From a nutrition perspective, fruit is clearly healthier than candy. But it's the habits perspective that matters more.

From a habits perspective, it is important to teach kids that fruit and vegetables are the go-to food. Plus, every bite pays off. The better your kids eat at snack, the less you have to worry about how well they eat at dinner. 

Read Fruit and Vegetables at Every Meal and Every Snack, Every Darned Day and 10 Ways Improving Your Kids' Snacking Will Improve YOUR Life.

This was a small study, only 12 women, but I don't think we need much more to establish that eating fruit holds you over between meals better than candy.

Candy ingredients: Sugar, Glucose Syrup (contains Sulphites), Water, Gelatine, Concentrated Fruit Juices** (1%) (Apple, Strawberry, Blackcurrant, Raspberry), Acid (Citric Acid), Colours (Anthocyanins, Vegetable Carbon), Flavourings, **Equivalent to 5.5% Fruit Juice

Fruit ingredients: Fruit

  • Less sugar
  • More volume
  • More fiber
  • More chewing

And...reinforcing the importance of the mind: researchers speculate that the fruit snack may have produced higher expected satiety. People think they're fuller and more satisfied so afterwards they eat less food.

Enough said!

Thanks to The Center for Science in the Public Interest for writing about this study in their Jan/Feb 2016 Nutrition Action Healthletter.

~Changing the conversation from nutrition to habits.~

Source: James, L. J., M. P. Funnell, and S. Milner. 2015. “An Afternoon Snack of Berries Reduces Subsequent Energy Intake Compared to an Isoenergetic Confectionary Snack.” Appetite 95: 132-37.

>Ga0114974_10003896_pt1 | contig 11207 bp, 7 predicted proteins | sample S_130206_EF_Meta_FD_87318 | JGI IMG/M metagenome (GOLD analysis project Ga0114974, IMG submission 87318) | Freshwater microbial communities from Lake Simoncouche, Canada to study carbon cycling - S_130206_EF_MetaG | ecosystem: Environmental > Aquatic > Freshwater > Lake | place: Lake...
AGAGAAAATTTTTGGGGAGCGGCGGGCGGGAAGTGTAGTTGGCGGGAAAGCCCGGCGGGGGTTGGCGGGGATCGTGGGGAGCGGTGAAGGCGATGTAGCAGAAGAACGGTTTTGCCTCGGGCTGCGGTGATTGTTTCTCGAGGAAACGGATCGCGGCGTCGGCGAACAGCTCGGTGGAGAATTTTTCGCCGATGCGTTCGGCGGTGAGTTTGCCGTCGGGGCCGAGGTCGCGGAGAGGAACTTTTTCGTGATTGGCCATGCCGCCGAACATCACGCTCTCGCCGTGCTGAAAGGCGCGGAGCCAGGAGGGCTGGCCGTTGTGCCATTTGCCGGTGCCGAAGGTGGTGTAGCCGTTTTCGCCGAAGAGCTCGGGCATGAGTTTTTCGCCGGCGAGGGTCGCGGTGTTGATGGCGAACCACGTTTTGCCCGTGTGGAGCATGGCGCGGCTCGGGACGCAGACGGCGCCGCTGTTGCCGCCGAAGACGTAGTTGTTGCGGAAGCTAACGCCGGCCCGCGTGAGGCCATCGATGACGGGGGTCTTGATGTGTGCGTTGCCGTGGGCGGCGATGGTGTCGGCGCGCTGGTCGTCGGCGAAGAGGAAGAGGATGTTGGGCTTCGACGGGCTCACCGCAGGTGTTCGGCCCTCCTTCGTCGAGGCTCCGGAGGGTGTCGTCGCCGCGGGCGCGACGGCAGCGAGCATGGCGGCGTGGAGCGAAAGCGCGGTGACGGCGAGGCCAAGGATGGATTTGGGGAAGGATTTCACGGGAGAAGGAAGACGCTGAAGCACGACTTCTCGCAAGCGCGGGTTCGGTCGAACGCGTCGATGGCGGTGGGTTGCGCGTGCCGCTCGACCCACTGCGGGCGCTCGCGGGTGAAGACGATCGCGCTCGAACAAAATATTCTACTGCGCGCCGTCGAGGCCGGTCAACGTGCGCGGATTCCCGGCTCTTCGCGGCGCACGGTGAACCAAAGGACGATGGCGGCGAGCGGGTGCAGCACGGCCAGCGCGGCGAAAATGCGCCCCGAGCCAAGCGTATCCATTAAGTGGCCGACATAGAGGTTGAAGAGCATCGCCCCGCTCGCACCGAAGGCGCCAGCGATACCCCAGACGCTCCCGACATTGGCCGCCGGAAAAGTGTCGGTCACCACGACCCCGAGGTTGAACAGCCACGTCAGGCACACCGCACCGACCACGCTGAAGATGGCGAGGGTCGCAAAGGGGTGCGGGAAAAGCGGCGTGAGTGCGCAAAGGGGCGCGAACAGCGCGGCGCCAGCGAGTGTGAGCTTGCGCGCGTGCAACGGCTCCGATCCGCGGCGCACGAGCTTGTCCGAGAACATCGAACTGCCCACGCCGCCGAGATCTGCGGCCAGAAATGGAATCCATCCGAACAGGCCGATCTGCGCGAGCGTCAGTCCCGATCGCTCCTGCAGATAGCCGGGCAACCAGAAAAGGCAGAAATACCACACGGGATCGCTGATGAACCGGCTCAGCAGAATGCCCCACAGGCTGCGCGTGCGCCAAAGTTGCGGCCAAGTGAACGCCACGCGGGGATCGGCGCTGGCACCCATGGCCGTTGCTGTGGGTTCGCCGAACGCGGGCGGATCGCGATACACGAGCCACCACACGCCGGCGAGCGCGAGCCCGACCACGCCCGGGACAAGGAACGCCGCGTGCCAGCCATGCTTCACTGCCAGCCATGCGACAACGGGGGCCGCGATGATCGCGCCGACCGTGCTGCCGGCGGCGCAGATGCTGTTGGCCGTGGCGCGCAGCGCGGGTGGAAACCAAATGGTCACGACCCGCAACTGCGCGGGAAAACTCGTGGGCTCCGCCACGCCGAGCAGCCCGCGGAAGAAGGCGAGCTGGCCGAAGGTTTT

Tuesday
May102016

Teaching Toddlers to LIKE Veggies: The Most Important Public Health Challenge of Our Time

The New York Times has published two articles lately that that highlight the importance of preventing obesity before it takes hold.

The first article:

Contestants on "The Biggest Loser" ended up with slower metabolisms after losing weight than they had before losing weight. And, their metabolisms never rebounded. The result? participants regained 70% of their lost weight.

The second article:

The problem is not willpower. It's neuroscience. Your brain figures out your body set point, based on genes and life experience, and then works hard to keep you at that weight.  

Obese people who exercise, eat enough vegetables and don't smoke are no more likely to die young than normal-weight people with the same habits.

Source: kondratya /depositphotos.com